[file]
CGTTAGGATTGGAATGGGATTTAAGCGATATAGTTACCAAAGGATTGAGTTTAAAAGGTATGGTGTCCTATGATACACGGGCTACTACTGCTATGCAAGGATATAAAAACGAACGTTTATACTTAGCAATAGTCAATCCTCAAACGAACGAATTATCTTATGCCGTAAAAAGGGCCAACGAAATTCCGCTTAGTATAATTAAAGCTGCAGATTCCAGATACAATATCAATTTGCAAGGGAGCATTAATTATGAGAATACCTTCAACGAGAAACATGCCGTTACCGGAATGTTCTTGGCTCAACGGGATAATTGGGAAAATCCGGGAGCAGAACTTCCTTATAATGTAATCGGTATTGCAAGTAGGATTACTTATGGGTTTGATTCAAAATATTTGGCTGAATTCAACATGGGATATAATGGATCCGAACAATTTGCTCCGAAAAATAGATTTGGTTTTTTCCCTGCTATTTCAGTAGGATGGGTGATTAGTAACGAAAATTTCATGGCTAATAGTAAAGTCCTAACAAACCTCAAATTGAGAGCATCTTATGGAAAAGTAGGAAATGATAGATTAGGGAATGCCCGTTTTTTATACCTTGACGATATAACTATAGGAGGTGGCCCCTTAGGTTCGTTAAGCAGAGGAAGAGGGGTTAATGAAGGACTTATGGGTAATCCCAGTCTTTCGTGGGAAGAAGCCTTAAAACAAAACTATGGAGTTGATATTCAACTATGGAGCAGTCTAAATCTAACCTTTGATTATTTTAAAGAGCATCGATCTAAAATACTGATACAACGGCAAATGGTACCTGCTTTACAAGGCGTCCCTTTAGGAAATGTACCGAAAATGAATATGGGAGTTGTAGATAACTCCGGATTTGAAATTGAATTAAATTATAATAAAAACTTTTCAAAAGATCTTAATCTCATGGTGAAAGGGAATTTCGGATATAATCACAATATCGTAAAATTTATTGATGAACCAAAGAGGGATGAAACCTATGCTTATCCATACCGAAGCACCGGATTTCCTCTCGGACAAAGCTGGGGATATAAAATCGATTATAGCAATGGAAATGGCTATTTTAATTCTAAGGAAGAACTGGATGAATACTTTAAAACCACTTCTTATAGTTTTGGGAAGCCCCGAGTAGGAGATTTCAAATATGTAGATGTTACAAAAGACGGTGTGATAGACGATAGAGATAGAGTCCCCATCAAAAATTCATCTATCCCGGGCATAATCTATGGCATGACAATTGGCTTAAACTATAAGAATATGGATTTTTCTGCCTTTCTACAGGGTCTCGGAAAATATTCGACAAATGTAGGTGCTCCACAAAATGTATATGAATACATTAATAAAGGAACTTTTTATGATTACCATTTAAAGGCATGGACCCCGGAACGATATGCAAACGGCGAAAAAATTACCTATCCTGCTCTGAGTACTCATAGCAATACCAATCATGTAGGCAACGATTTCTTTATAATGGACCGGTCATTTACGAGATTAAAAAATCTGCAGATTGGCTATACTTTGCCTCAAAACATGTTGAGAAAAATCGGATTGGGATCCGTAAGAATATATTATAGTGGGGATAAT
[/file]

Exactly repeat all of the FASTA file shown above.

CGTTAGGATTGGAATGGGATTTAAGCGATATAGTTACCAAAGGATTGAGTTTAAAAGGTATGGTGTCCTATGATACACGGGCTACTACTGCTATGCAAGGATATAAAAACGAACGTTTATACTTAGCAATAGTCAATCCTCAAACGAACGAATTATCTTATGCCGTAAAAAGGGCCAACGAAATTCCGCTTAGTATAATTAAAGCTGCAGATTCCAGATACAATATCAATTTGCAAGGGAGCATTAATTATGAGAATACCTTCAACGAGAAACATGCCGTTACCGGAATGTTCTTGGCTCAACGGGATAATTGGGAAAATCCGGGAGCAGAACTTCCTTATAATGTAATCGGTATTGCAAGTAGGATTACTTATGGGTTTGATTCAAAATATTTGGCTGAATTCAACATGGGATATAATGGATCCGAACAATTTGCTCCGAAAAATAGATTTGGTTTTTTCCCTGCTATTTCAGTAGGATGGGTGATTAGTAACGAAAATTTCATGGCTAATAGTAAAGTCCTAACAAACCTCAAATTGAGAGCATCTTATGGAAAAGTAGGAAATGATAGATTAGGGAATGCCCGTTTTTTATACCTTGACGATATAACTATAGGAGGTGGCCCCTTAGGTTCGTTAAGCAGAGGAAGAGGGGTTAATGAAGGACTTATGGGTAATCCCAGTCTTTCGTGGGAAGAAGCCTTAAAACAAAACTATGGAGTTGATATTCAACTATGGAGCAGTCTAAATCTAACCTTTGATTATTTTAAAGAGCATCGATCTAAAATACTGATACAACGGCAAATGGTACCTGCTTTACAAGGCGTCCCTTTAGGAAATGTACCGAAAATGAATATGGGAGTTGTAGATAACTCCGGATTTGAAATTGAATTAAATTATAATAAAAACTTTTCAAAAGATCTTAATCTCATGGTGAAAGGGAATTTCGGATATAATCACAATATCGTAAAATTTATTGATGAACCAAAGAGGGATGAAACCTATGCTTATCCATACCGAAGCACCGGATTTCCTCTCGGACAAAGCTGGGGATATAAAATCGATTATAGCAATGGAAATGGCTATTTTAATTCTAAGGAAGAACTGGATGAATACTTTAAAACCACTTCTTATAGTTTTGGGAAGCCCCGAGTAGGAGATTTCAAATATGTAGATGTTACAAAAGACGGTGTGATAGACGATAGAGATAGAGTCCCCATCAAAAATTCATCTATCCCGGGCATAATCTATGGCATGACAATTGGCTTAAACTATAAGAATATGGATTTTTCTGCCTTTCTACAGGGTCTCGGAAAATATTCGACAAATGTAGGTGCTCCACAAAATGTATATGAATACATTAATAAAGGAACTTTTTATGATTACCATTTAAAGGCATGGACCCCGGAACGATATGCAAACGGCGAAAAAATTACCTATCCTGCTCTGAGTACTCATAGCAATACCAATCATGTAGGCAACGATTTCTTTATAATGGACCGGTCATTTACGAGATTAAAAAATCTGCAGATTGGCTATACTTTGCCTCAAAACATGTTGAGAAAAATCGGATTGGGATCCGTAAGAATATATTATAGTGGGGATAAT